China Successfully Launched "Shenzhou 11": Its Longest Manned Spacecraft Mission

By Theena - 17 Oct '16 23:14PM
  • On board are two astronauts -- Jing Haipeng and Chen Dong
  • On board are two astronauts -- Jing Haipeng and Chen Dong. They will dock with the Tiangong-2 space lab.

China continues to develop its ability to explore space as its Shenzhou 11 "heavenly vessel" launched 7:30pm ET (2330 GMT) on Sunday, October 16th from Jiuquan Satellite Launch Center in the Gobi Desert. This is China's longest-ever manned spacecraft mission.

On board are two astronauts -- Jing Haipeng and Chen Dong. They will dock with the Tiangong-2 space lab, which was launched last month. Tiangong-2 is the China's new 10-meter-long, 3-meter-wide prototype space station. After docking, the astronauts are expected to remain aboard for about 30 days, the longest stay in space by Chinese astronauts. They will carry out various science experiments and technology demonstrations. 

Chen Dong told a press conference that their tests will "focus on improving our ability to handle emergencies in orbit, medical first aid, mutual rescue capabilities and space experiments." They also brought three experiments that were designed by the middle school students from Hong Kong. One experiment will involve testing silkworms in micro-gravity.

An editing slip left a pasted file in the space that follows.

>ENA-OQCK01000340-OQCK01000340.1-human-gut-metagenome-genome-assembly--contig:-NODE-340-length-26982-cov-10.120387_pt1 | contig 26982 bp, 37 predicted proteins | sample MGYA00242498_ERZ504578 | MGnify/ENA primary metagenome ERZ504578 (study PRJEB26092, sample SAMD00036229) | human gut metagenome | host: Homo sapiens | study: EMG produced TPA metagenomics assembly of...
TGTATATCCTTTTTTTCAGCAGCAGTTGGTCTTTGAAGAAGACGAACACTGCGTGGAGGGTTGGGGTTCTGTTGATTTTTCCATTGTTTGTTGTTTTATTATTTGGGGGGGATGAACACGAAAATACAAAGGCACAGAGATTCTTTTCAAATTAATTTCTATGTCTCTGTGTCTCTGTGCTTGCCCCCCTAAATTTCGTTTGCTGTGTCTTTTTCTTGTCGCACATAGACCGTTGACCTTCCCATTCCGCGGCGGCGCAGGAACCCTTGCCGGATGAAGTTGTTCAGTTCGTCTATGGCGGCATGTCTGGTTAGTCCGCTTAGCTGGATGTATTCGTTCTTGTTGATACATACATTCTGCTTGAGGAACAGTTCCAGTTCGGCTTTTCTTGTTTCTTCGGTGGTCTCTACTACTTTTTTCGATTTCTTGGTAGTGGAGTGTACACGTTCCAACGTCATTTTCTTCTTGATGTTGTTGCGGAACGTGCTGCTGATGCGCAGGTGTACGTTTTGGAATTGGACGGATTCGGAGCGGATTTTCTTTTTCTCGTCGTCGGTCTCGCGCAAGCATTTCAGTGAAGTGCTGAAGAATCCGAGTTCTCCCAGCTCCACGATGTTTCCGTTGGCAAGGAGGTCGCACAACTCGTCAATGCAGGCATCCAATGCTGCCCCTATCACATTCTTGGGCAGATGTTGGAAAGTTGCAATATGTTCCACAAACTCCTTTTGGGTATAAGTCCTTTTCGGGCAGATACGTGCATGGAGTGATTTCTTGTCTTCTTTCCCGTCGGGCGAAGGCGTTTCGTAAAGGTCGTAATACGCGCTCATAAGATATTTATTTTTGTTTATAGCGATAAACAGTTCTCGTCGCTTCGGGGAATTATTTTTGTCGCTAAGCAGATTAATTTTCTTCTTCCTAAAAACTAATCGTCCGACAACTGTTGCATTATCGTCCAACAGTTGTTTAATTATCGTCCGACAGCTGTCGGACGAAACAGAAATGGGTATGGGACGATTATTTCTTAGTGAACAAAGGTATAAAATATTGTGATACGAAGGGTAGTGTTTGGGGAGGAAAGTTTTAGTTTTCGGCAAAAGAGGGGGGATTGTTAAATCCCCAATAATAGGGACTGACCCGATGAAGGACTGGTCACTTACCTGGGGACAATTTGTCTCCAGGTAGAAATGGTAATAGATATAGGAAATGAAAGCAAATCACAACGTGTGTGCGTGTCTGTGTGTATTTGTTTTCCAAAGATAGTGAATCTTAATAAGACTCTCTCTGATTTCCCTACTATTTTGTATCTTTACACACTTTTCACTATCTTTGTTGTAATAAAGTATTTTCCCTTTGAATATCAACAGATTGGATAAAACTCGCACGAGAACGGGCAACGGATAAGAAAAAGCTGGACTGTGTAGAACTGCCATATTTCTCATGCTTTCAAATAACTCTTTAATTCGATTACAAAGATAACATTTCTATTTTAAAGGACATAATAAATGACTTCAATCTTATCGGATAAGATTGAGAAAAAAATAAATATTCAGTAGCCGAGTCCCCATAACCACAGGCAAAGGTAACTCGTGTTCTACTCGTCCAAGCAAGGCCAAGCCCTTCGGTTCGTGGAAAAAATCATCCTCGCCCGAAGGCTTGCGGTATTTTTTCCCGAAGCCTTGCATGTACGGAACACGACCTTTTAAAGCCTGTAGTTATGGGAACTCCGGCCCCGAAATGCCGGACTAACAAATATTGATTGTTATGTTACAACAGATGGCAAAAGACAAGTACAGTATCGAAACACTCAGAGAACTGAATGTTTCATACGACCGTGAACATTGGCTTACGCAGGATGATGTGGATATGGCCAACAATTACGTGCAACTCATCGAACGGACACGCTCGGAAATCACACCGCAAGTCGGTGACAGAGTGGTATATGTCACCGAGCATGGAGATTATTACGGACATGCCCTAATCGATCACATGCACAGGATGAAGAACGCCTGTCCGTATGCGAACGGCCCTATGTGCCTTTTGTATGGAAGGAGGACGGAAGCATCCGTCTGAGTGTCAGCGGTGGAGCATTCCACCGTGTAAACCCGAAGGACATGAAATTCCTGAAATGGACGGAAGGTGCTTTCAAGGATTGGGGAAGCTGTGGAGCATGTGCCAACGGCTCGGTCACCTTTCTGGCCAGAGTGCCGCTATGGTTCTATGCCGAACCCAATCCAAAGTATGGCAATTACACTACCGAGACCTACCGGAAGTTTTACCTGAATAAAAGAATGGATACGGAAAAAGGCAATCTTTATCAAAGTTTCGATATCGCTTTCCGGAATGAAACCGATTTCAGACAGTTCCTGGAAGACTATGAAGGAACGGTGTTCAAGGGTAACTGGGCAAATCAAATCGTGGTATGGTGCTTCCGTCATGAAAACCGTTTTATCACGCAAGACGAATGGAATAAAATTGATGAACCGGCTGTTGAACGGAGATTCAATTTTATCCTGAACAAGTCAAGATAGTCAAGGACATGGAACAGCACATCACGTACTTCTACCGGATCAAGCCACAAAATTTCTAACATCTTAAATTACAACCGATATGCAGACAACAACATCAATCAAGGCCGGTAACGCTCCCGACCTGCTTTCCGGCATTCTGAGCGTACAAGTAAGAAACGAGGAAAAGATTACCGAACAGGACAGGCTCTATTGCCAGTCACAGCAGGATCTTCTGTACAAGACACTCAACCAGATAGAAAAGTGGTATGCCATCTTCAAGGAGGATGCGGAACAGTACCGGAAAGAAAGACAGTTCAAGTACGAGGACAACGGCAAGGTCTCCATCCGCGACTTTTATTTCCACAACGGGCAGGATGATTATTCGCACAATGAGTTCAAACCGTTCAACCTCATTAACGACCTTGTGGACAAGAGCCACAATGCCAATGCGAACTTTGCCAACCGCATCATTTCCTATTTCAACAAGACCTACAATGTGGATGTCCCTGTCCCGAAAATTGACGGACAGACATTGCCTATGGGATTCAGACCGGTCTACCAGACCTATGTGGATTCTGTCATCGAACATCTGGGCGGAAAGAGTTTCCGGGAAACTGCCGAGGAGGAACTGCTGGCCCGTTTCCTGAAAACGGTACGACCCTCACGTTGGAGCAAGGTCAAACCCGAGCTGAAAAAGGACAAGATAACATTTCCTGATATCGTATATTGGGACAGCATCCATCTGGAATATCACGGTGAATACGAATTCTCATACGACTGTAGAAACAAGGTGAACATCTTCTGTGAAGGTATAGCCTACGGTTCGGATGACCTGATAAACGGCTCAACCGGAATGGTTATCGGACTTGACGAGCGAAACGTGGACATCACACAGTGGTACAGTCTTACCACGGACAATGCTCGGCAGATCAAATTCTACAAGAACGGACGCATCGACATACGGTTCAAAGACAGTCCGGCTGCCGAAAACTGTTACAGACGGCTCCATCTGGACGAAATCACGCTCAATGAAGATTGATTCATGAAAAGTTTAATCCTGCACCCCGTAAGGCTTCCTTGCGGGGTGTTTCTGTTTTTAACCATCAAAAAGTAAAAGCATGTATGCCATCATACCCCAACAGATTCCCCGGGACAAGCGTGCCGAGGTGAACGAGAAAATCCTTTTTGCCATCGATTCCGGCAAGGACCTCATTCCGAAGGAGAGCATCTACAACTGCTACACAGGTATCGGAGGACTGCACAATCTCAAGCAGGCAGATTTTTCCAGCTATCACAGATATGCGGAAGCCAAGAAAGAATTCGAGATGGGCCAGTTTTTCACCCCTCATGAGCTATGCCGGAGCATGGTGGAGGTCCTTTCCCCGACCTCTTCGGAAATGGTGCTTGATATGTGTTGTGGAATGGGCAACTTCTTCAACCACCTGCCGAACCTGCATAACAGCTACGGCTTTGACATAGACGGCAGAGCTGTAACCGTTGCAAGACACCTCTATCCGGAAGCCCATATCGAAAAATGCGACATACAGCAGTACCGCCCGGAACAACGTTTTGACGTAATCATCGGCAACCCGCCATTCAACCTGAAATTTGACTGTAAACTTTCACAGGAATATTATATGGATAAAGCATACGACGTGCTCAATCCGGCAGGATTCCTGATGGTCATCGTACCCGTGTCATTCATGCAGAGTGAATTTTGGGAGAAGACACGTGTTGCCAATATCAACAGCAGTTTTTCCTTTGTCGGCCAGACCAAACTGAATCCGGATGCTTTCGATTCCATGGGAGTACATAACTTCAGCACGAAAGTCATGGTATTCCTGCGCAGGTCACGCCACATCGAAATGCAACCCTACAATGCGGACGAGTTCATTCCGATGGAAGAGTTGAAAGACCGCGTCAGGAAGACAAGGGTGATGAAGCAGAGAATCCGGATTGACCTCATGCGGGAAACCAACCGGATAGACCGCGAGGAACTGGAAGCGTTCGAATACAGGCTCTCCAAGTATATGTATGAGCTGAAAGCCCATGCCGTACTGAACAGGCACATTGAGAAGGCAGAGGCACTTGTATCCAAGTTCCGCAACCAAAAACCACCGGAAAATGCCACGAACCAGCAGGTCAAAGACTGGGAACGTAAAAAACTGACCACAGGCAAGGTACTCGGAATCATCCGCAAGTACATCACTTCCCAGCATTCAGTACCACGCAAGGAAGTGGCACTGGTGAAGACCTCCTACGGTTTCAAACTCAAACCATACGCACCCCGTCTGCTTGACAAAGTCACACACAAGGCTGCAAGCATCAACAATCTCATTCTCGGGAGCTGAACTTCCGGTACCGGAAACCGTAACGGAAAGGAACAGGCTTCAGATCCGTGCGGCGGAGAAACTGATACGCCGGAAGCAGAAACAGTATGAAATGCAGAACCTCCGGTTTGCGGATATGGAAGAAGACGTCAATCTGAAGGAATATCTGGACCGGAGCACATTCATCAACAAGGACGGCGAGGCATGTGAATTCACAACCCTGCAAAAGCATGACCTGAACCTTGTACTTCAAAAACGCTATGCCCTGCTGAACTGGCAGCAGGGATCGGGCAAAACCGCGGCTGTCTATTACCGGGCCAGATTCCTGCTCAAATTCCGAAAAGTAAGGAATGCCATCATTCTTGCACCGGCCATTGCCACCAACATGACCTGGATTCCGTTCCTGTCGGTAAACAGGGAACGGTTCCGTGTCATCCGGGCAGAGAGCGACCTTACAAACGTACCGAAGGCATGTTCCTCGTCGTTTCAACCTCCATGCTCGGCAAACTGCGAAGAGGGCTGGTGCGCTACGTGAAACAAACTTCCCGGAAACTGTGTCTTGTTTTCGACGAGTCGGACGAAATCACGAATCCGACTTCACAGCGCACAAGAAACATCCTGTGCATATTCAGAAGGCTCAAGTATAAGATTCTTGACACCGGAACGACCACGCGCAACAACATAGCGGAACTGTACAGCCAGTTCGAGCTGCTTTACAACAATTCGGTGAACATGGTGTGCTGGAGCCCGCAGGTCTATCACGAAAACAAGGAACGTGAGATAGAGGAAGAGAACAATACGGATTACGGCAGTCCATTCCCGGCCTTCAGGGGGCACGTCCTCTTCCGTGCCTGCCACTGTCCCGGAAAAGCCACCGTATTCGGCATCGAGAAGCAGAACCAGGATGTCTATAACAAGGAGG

What, exactly, are China's space goals? 

China keeps on progressing with its ambitious space plans. It is the third country - after Russia and the US - to carry out its own manned missions.

China has made steady human spaceflight since the launching of its first astronaut in 2003 (country's first small space station). Tiangong-1 was launched in 2011 and by 2012 was visited by the crew of astronauts.

Tiangong-1 and Tiangong-2 are a precursor to China's ultimate goal of putting a permanent 20-ton space station into orbit 2022, two-years before the International Space Station will be retired.

Authorities said last month that its Tiangong-1 was due to fall back to Earth in 2017.

 

China's Future Space Plans

Next year, China plans to return a sample from the far side of the moon, which would be a first for any nation. In 2018 or 2019, a lander and rover might also be sent to the far side, which would be another first, and require the country to deploy a communications relay satellite. As for sending humans anywhere else, China's plans are vague, but reports have begun coalescing around a possible 2030 Landing to Moon.

In 2020, China is hoping to send a probe and rover to the Red Planet, which coincides with NASA's plan to send a successor to the Curiosity rover there. That rover is dubbed as  Mars 2020, will collect and cache samples for a future return mission.

China's mission would use a heavy lift rocket named the Long March 9 that would be capable of lifting around 130 metric tons to low-Earth orbit, which would put it on par with the enhanced version of NASA's Space Launch System. 

 

 

 

 

 

 

 

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